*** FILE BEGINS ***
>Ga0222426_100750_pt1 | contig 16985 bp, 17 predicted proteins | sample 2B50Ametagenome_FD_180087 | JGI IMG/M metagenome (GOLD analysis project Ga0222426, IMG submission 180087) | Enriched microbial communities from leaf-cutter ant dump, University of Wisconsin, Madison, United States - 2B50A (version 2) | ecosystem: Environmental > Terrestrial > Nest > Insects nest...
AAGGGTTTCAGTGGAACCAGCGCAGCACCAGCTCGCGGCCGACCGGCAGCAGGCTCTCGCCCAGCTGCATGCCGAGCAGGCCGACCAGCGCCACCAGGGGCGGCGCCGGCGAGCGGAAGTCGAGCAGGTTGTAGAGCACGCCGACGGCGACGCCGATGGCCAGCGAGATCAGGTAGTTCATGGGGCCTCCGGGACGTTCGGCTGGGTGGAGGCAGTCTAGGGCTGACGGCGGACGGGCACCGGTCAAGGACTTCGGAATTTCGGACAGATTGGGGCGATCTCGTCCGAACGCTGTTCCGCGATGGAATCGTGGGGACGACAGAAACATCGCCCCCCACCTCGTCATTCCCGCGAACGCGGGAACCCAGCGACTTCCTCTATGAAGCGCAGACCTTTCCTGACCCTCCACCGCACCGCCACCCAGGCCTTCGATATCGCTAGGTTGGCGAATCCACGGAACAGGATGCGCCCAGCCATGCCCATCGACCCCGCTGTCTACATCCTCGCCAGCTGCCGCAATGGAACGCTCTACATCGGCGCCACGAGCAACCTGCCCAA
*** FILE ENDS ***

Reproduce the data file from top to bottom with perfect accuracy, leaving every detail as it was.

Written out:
>Ga0222426_100750_pt1 | contig 16985 bp, 17 predicted proteins | sample 2B50Ametagenome_FD_180087 | JGI IMG/M metagenome (GOLD analysis project Ga0222426, IMG submission 180087) | Enriched microbial communities from leaf-cutter ant dump, University of Wisconsin, Madison, United States - 2B50A (version 2) | ecosystem: Environmental > Terrestrial > Nest > Insects nest...
AAGGGTTTCAGTGGAACCAGCGCAGCACCAGCTCGCGGCCGACCGGCAGCAGGCTCTCGCCCAGCTGCATGCCGAGCAGGCCGACCAGCGCCACCAGGGGCGGCGCCGGCGAGCGGAAGTCGAGCAGGTTGTAGAGCACGCCGACGGCGACGCCGATGGCCAGCGAGATCAGGTAGTTCATGGGGCCTCCGGGACGTTCGGCTGGGTGGAGGCAGTCTAGGGCTGACGGCGGACGGGCACCGGTCAAGGACTTCGGAATTTCGGACAGATTGGGGCGATCTCGTCCGAACGCTGTTCCGCGATGGAATCGTGGGGACGACAGAAACATCGCCCCCCACCTCGTCATTCCCGCGAACGCGGGAACCCAGCGACTTCCTCTATGAAGCGCAGACCTTTCCTGACCCTCCACCGCACCGCCACCCAGGCCTTCGATATCGCTAGGTTGGCGAATCCACGGAACAGGATGCGCCCAGCCATGCCCATCGACCCCGCTGTCTACATCCTCGCCAGCTGCCGCAATGGAACGCTCTACATCGGCGCCACGAGCAACCTGCCCAA